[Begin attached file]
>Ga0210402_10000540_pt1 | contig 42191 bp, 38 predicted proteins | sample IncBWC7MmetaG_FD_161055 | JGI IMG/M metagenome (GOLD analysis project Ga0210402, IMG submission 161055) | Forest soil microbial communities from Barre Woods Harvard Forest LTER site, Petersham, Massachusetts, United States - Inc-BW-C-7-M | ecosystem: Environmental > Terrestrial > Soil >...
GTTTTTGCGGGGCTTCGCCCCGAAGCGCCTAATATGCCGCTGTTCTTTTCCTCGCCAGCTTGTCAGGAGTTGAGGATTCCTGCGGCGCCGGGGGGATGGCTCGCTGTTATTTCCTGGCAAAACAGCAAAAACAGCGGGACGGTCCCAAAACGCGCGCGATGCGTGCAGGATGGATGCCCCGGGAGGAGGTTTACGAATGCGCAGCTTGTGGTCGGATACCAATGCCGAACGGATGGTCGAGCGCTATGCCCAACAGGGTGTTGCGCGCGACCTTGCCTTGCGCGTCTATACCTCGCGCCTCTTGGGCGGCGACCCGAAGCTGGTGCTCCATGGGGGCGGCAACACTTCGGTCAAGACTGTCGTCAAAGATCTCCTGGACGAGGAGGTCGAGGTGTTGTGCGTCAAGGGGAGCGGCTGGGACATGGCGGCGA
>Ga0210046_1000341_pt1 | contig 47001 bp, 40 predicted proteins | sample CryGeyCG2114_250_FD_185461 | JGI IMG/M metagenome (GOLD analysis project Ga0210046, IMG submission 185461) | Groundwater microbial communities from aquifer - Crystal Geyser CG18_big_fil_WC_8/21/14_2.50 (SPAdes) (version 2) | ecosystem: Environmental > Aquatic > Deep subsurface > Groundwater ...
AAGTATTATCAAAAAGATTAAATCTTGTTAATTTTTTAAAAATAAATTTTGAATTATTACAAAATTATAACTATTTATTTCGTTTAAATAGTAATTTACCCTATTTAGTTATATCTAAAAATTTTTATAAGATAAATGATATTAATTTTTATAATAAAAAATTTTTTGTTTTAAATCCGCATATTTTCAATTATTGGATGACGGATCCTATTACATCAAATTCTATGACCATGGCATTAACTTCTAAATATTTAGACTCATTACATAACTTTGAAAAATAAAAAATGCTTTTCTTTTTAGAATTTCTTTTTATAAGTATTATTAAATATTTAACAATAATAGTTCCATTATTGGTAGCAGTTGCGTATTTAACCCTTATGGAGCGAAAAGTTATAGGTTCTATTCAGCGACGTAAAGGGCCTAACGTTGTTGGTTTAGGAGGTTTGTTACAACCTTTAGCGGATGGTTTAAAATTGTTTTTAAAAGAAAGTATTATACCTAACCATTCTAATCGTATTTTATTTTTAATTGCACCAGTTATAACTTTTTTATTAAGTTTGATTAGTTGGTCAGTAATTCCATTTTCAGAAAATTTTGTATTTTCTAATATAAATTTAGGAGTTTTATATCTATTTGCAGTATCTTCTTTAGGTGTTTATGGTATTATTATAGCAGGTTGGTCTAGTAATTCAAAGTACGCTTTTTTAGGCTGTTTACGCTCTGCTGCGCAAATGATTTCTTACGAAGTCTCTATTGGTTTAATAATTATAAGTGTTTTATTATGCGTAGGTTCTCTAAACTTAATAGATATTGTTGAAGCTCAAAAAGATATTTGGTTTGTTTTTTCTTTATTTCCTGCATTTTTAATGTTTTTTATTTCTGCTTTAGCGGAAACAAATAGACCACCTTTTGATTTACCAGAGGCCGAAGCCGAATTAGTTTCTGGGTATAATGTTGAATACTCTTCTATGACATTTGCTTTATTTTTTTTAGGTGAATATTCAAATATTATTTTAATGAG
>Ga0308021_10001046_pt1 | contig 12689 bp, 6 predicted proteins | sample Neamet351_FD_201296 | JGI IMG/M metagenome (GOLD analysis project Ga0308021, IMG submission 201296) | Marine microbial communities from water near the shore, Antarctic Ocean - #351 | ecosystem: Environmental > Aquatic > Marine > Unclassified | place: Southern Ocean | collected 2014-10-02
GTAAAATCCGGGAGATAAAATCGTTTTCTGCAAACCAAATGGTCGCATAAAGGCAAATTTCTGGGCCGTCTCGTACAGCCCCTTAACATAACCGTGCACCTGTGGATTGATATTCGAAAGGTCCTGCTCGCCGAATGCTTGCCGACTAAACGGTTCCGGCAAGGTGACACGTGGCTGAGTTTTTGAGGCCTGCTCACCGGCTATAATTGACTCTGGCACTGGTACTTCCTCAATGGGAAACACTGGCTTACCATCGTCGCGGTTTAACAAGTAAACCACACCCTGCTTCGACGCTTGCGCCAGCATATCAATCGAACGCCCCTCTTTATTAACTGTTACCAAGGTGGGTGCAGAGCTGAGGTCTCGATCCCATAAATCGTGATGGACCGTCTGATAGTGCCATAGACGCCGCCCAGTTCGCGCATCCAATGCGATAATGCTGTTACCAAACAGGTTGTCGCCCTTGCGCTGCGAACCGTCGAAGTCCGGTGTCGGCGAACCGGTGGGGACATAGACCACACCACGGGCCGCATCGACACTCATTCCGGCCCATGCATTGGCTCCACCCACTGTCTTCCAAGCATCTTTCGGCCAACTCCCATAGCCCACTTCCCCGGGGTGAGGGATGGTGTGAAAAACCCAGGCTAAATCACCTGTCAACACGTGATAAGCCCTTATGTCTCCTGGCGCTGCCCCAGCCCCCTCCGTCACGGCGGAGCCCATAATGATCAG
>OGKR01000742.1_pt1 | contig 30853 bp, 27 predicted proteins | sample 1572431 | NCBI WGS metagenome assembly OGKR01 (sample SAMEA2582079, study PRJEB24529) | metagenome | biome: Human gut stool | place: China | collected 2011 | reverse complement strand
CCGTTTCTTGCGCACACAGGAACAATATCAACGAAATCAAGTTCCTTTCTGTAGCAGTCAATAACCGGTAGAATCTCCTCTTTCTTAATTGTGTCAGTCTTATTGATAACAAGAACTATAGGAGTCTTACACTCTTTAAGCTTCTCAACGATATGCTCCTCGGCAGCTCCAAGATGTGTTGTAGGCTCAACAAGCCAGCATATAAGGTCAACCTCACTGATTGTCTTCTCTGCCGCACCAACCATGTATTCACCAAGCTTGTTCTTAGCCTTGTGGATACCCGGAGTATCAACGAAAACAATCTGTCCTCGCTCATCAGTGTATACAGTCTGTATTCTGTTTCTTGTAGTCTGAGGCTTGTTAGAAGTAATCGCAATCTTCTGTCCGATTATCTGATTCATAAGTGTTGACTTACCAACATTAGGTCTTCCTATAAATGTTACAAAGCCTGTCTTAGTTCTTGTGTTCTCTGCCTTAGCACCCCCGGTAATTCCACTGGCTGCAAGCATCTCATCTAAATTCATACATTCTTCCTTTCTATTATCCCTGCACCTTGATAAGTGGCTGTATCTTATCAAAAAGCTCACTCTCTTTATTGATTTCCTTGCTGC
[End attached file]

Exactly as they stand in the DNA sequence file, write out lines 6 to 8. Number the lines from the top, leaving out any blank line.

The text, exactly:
GTAAAATCCGGGAGATAAAATCGTTTTCTGCAAACCAAATGGTCGCATAAAGGCAAATTTCTGGGCCGTCTCGTACAGCCCCTTAACATAACCGTGCACCTGTGGATTGATATTCGAAAGGTCCTGCTCGCCGAATGCTTGCCGACTAAACGGTTCCGGCAAGGTGACACGTGGCTGAGTTTTTGAGGCCTGCTCACCGGCTATAATTGACTCTGGCACTGGTACTTCCTCAATGGGAAACACTGGCTTACCATCGTCGCGGTTTAACAAGTAAACCACACCCTGCTTCGACGCTTGCGCCAGCATATCAATCGAACGCCCCTCTTTATTAACTGTTACCAAGGTGGGTGCAGAGCTGAGGTCTCGATCCCATAAATCGTGATGGACCGTCTGATAGTGCCATAGACGCCGCCCAGTTCGCGCATCCAATGCGATAATGCTGTTACCAAACAGGTTGTCGCCCTTGCGCTGCGAACCGTCGAAGTCCGGTGTCGGCGAACCGGTGGGGACATAGACCACACCACGGGCCGCATCGACACTCATTCCGGCCCATGCATTGGCTCCACCCACTGTCTTCCAAGCATCTTTCGGCCAACTCCCATAGCCCACTTCCCCGGGGTGAGGGATGGTGTGAAAAACCCAGGCTAAATCACCTGTCAACACGTGATAAGCCCTTATGTCTCCTGGCGCTGCCCCAGCCCCCTCCGTCACGGCGGAGCCCATAATGATCAG
>OGKR01000742.1_pt1 | contig 30853 bp, 27 predicted proteins | sample 1572431 | NCBI WGS metagenome assembly OGKR01 (sample SAMEA2582079, study PRJEB24529) | metagenome | biome: Human gut stool | place: China | collected 2011 | reverse complement strand
CCGTTTCTTGCGCACACAGGAACAATATCAACGAAATCAAGTTCCTTTCTGTAGCAGTCAATAACCGGTAGAATCTCCTCTTTCTTAATTGTGTCAGTCTTATTGATAACAAGAACTATAGGAGTCTTACACTCTTTAAGCTTCTCAACGATATGCTCCTCGGCAGCTCCAAGATGTGTTGTAGGCTCAACAAGCCAGCATATAAGGTCAACCTCACTGATTGTCTTCTCTGCCGCACCAACCATGTATTCACCAAGCTTGTTCTTAGCCTTGTGGATACCCGGAGTATCAACGAAAACAATCTGTCCTCGCTCATCAGTGTATACAGTCTGTATTCTGTTTCTTGTAGTCTGAGGCTTGTTAGAAGTAATCGCAATCTTCTGTCCGATTATCTGATTCATAAGTGTTGACTTACCAACATTAGGTCTTCCTATAAATGTTACAAAGCCTGTCTTAGTTCTTGTGTTCTCTGCCTTAGCACCCCCGGTAATTCCACTGGCTGCAAGCATCTCATCTAAATTCATACATTCTTCCTTTCTATTATCCCTGCACCTTGATAAGTGGCTGTATCTTATCAAAAAGCTCACTCTCTTTATTGATTTCCTTGCTGC